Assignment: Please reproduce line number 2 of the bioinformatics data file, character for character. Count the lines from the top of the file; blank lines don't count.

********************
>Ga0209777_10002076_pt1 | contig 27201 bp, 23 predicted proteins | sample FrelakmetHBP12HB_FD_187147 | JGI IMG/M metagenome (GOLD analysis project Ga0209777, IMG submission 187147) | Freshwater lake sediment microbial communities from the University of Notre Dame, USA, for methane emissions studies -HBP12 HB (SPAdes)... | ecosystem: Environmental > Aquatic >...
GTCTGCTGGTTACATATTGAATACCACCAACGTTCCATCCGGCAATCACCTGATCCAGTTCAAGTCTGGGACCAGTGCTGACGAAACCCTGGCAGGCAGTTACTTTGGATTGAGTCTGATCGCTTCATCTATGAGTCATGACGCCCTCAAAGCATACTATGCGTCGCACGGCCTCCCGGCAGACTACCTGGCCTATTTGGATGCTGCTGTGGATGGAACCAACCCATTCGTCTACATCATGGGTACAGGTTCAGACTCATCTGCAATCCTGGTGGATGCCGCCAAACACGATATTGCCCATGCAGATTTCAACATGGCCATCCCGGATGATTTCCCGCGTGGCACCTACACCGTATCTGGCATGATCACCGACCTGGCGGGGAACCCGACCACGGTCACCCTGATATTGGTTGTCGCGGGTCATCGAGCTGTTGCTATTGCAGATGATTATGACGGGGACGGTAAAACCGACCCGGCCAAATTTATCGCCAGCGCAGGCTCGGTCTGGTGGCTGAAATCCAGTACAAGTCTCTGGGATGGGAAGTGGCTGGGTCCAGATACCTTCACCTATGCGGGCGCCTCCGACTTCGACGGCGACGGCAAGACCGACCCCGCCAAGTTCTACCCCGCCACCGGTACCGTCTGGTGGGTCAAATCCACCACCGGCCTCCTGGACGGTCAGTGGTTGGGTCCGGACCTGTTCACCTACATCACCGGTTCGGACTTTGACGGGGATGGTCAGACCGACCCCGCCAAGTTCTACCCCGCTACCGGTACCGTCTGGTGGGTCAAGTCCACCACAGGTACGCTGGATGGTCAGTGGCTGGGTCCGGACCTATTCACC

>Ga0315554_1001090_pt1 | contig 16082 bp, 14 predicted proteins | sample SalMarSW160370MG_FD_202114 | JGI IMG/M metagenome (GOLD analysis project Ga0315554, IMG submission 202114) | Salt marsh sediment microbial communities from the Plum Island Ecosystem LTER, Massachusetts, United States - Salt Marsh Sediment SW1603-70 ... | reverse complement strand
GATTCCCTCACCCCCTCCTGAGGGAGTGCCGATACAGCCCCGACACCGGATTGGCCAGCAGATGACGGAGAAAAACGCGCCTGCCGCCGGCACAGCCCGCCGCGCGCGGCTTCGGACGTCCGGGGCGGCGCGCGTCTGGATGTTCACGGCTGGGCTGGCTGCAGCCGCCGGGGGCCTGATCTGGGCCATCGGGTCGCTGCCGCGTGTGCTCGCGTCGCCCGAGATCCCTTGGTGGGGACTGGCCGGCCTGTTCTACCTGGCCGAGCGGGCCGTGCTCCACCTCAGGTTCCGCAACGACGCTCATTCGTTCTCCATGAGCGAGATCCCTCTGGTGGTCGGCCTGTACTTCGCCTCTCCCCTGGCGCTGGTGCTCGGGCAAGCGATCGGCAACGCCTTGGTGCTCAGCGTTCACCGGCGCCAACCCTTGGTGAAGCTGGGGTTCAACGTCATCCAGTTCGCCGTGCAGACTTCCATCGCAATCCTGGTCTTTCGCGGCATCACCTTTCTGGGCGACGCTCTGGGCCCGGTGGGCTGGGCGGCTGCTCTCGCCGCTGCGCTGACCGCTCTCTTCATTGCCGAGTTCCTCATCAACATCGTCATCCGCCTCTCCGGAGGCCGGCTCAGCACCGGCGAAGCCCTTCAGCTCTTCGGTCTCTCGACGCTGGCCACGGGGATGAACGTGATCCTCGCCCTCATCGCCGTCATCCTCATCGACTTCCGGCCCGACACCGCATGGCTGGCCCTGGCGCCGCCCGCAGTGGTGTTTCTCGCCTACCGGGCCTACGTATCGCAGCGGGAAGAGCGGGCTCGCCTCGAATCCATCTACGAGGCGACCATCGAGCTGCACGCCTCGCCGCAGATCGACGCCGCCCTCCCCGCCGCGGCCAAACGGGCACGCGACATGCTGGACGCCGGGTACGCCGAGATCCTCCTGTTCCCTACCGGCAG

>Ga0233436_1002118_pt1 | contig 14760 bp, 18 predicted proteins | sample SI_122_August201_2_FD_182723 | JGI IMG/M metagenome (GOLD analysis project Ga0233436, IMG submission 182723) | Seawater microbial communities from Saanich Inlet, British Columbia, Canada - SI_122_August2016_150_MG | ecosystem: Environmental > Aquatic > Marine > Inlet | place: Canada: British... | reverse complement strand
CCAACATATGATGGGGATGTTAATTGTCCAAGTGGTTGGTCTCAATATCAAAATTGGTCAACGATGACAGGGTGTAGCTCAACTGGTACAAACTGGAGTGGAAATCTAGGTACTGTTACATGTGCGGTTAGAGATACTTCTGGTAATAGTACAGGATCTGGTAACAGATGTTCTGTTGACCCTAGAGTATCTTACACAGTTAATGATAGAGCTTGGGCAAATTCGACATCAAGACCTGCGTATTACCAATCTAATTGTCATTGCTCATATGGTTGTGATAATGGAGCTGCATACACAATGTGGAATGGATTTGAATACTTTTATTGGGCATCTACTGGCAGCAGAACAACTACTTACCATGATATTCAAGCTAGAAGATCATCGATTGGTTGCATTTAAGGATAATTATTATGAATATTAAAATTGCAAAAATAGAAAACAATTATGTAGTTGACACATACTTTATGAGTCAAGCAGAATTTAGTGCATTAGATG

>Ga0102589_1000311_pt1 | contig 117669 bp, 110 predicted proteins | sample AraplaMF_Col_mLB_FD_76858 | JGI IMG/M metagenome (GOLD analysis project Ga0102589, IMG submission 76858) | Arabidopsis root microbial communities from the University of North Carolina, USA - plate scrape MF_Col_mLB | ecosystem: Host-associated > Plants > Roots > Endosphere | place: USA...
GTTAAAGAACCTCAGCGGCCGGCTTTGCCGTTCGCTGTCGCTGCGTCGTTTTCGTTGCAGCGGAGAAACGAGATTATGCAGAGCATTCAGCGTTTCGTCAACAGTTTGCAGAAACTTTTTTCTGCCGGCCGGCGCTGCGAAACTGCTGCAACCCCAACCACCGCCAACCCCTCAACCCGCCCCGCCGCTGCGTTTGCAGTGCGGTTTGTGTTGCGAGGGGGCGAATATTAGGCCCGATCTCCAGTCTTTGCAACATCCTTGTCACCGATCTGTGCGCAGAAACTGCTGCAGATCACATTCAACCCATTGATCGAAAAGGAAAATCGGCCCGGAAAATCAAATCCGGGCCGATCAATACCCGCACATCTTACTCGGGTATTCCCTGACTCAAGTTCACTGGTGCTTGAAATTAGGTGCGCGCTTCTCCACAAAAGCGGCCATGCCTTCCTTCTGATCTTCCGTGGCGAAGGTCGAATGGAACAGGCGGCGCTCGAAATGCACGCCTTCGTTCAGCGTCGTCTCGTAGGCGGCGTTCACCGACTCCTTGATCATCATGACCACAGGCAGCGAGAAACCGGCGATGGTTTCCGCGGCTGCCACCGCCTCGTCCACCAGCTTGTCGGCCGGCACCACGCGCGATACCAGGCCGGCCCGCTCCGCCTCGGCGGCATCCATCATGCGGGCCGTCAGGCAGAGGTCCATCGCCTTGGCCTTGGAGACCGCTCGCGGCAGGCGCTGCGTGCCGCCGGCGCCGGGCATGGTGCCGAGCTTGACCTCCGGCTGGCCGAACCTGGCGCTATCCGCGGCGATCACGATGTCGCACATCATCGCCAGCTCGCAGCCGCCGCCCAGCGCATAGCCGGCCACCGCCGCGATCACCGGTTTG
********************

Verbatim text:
GTCTGCTGGTTACATATTGAATACCACCAACGTTCCATCCGGCAATCACCTGATCCAGTTCAAGTCTGGGACCAGTGCTGACGAAACCCTGGCAGGCAGTTACTTTGGATTGAGTCTGATCGCTTCATCTATGAGTCATGACGCCCTCAAAGCATACTATGCGTCGCACGGCCTCCCGGCAGACTACCTGGCCTATTTGGATGCTGCTGTGGATGGAACCAACCCATTCGTCTACATCATGGGTACAGGTTCAGACTCATCTGCAATCCTGGTGGATGCCGCCAAACACGATATTGCCCATGCAGATTTCAACATGGCCATCCCGGATGATTTCCCGCGTGGCACCTACACCGTATCTGGCATGATCACCGACCTGGCGGGGAACCCGACCACGGTCACCCTGATATTGGTTGTCGCGGGTCATCGAGCTGTTGCTATTGCAGATGATTATGACGGGGACGGTAAAACCGACCCGGCCAAATTTATCGCCAGCGCAGGCTCGGTCTGGTGGCTGAAATCCAGTACAAGTCTCTGGGATGGGAAGTGGCTGGGTCCAGATACCTTCACCTATGCGGGCGCCTCCGACTTCGACGGCGACGGCAAGACCGACCCCGCCAAGTTCTACCCCGCCACCGGTACCGTCTGGTGGGTCAAATCCACCACCGGCCTCCTGGACGGTCAGTGGTTGGGTCCGGACCTGTTCACCTACATCACCGGTTCGGACTTTGACGGGGATGGTCAGACCGACCCCGCCAAGTTCTACCCCGCTACCGGTACCGTCTGGTGGGTCAAGTCCACCACAGGTACGCTGGATGGTCAGTGGCTGGGTCCGGACCTATTCACC